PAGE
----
On 'BRAT,' the Chicago musician captures the bittersweet triumph of being trapped in your own skull.
“I’m no stranger to isolation,” Chicago musician Nnamdi Ogbonnaya told me. Ogbonnaya, who now uses the name NNAMDÏ on recordings, just released a new album, Brat. It’s a stew of hip hop, R&B, indie rock, and Afrobeat that he wrote and produced almost entirely by himself between tour dates. The album is an odd, interior affair that sounds like a man marinating in his own brain juice and loneliness. “I used to have friends,” he declares in a nasal autotuned whine on “Semantics.” His own multi-tracked voices answer back, “I did it myself.” It’s a goofily melancholic, or melancholically goofy—the bittersweet triumph of being trapped in your own skull.
One of the themes or inspirations for Brat is the ambivalent implications of making your art your life. NNAMDÏ has been performing in Chicago through the 2010s with groups like Para-Medics, Itto, My Dad, Water House, and Nervous Passengers. For most of that time, he was working other jobs to make ends meet; he did construction gigs and spent time in a law office. His debut album Drool, came out in 2017, shortly after he helped co-found the Sooper record label. Now he’s a musician full time—which is a mixed blessing. On “Glass Casket,” a slow, dreamy psychedelic ballad, he muses;
“I wish I was a farmer
I wish I was an astronaut
So I could feed my family
And then take them somewhere very far away.”
It’s not that he wants to go back to moonlighting as a construction worker or an astronaut. “That’s the funny thing about starting to do what you love as a job,” he told me. “On the one hand, this is the greatest possible thing; it’s literally the one thing I enjoy doing the most. But on the other hand, I’m like, shit, I’ve got to hustle and figure things out.” On “Everyone I Loved,” he muses, “Different things I used to care about/just wear me out/everything I love turns into dust.”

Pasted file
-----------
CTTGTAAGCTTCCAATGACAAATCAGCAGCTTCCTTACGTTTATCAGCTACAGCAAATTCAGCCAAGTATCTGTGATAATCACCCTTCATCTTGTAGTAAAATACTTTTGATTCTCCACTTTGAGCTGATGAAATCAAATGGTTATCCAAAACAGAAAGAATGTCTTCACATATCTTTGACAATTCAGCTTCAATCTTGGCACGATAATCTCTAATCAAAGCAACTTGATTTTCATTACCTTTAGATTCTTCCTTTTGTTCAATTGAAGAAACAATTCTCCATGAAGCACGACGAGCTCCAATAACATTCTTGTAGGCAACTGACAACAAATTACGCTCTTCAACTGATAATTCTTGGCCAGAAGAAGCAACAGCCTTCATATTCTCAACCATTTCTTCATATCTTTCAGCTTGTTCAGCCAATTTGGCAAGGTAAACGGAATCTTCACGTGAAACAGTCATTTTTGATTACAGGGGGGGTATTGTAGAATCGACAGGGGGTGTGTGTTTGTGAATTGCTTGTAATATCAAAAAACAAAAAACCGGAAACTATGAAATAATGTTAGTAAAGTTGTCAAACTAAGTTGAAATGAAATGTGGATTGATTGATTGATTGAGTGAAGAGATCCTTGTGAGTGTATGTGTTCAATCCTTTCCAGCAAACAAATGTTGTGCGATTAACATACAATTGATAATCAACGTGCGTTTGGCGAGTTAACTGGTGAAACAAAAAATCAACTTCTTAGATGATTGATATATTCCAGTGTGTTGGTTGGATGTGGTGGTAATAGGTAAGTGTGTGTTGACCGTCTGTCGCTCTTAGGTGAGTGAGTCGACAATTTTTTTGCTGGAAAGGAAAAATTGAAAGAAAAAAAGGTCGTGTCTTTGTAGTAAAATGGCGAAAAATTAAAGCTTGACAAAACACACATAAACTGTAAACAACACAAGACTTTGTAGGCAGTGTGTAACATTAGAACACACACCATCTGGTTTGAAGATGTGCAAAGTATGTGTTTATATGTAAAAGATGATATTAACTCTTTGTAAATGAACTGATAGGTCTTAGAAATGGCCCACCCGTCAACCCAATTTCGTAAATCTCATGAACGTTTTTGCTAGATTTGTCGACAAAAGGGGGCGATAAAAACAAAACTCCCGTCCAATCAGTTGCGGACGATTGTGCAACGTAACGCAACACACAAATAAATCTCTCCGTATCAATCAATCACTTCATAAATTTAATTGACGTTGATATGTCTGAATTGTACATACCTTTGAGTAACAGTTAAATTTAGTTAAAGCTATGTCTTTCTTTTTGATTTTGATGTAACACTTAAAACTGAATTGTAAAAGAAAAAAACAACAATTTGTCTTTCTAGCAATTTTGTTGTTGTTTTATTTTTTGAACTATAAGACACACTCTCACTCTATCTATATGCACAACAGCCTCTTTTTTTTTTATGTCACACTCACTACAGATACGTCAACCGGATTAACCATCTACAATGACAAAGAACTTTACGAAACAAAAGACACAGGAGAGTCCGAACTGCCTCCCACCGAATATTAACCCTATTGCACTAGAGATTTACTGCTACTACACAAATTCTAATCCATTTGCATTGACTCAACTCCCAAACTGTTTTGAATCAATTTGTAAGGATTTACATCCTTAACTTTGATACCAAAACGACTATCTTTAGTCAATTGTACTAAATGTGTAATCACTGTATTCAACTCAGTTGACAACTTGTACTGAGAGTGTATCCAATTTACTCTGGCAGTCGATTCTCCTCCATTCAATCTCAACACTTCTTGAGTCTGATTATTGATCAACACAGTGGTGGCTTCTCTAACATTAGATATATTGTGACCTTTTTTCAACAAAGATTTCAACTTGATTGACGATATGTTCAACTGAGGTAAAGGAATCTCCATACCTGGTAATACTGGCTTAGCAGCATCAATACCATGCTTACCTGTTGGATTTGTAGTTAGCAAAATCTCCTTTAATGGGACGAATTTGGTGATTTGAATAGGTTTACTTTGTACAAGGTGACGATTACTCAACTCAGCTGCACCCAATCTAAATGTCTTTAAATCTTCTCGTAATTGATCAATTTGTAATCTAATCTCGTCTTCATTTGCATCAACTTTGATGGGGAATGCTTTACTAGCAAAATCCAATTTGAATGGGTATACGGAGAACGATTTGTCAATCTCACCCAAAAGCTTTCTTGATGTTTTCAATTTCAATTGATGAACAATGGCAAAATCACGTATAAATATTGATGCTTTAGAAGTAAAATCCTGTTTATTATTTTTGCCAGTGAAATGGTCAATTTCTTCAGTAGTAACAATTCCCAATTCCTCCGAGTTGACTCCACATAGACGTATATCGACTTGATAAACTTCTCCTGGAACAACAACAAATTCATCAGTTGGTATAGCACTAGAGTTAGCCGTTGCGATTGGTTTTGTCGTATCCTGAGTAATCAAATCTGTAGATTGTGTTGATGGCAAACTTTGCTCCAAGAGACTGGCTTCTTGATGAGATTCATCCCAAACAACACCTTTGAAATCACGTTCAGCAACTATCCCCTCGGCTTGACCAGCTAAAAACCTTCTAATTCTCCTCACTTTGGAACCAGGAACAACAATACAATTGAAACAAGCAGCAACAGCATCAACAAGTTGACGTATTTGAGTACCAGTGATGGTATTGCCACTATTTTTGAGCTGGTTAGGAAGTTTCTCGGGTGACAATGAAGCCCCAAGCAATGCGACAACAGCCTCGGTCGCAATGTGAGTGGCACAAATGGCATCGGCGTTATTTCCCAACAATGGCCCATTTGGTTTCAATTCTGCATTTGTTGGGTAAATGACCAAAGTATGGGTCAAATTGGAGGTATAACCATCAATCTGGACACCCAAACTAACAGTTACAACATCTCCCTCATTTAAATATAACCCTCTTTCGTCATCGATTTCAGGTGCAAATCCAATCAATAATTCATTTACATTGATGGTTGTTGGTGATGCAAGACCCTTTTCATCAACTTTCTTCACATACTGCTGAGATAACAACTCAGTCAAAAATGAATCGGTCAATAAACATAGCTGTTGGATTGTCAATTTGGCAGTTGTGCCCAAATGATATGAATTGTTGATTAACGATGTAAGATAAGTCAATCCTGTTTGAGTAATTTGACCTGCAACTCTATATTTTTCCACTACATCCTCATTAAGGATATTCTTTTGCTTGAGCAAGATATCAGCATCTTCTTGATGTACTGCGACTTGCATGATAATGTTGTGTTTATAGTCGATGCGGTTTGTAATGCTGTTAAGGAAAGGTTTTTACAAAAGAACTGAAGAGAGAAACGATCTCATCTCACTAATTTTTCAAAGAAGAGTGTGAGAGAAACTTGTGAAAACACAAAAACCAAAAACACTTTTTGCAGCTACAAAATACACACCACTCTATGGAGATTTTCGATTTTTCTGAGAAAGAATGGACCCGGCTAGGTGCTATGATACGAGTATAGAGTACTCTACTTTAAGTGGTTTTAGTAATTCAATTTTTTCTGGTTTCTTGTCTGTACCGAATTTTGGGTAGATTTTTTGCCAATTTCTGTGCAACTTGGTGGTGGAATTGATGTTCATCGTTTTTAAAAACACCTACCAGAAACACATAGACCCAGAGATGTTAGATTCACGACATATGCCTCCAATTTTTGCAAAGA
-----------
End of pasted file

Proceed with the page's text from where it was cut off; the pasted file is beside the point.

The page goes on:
It’s awkward to get the thing you most want and then complain about it and wish you were on a spaceship instead. It seems a little self-centered, as NNAMDÏ is well aware. “I know the importance of art,” he says,” but sometimes pursuing it seems a little selfish. Sometimes I see friends or family struggling, and I’m like, ‘Well, I’m going to go play these shows now!’ But I do think art provides different perspectives, and brings joys to people’s lives.”
NNAMDÏ’s new video “Wasted” is about both artistic selfishness and joy. He sits on the floor in silver pajamas wearing a tiara and clutching a pink balloon. A plush pig and a horsey sit in the background; it’s a “birthday party gone wrong” he told me. In the video, he’s a disturbingly overgrown spoiled child with a stubbly beard drinking occasionally from a hip flask. It’s off-putting: no child should look like that! But it’s also funny and weird and disorienting. “Tell me what you want me to hear/cause I ain’t got time to waste,” he sings. The song, though, is languid and in no hurry to move ahead. As an artist, NNAMDÏ drags you into the bouncy castle of his own infantile brattiness, where you get to lounge around in pajamas and all the emotions.
His clearest statement of purpose on the album may be “It’s OK.” It’s essentially a self-help aphorism set to a clunky, waddling back and forth beat. “There’s no need to pretend you’re okay if you’re not,” he repeats as the music see-saws and burps, before the track launches into oceanic indie-rock stadium feel good surge. If NNAMDÏ ever becomes a radio superstar, it’ll be on the strength of a hook like this one, that lowers itself into your skull like it’s settling into a bathtub, getting ready to paddle around.
“It’s the same mantra over and over, which I think is important; you need to knock it into people’s brains!” he told me. “People need to hear it over and over. I don’t need to feel great all the time. It’s okay to be sad. It’s okay to be angry. You don’t want to live in that world forever, but it’s okay to feel those feelings so you can learn and understand how to get to your point of joy.”
NNAMDÏ says he wants to “spread positivity,” but he adds, “positivity doesn’t mean always being happy. I think positivity is about being open and honest. And sometimes it may involve saying something that seems sad or depressing. And sometimes it may be writing just a bop for people to groove to.” There are a lot of bops on Brat, and a lot of positivity and love, perhaps most visible when NNAMDÏ muses about how positivity and love are floating there just out of reach like a pink balloon.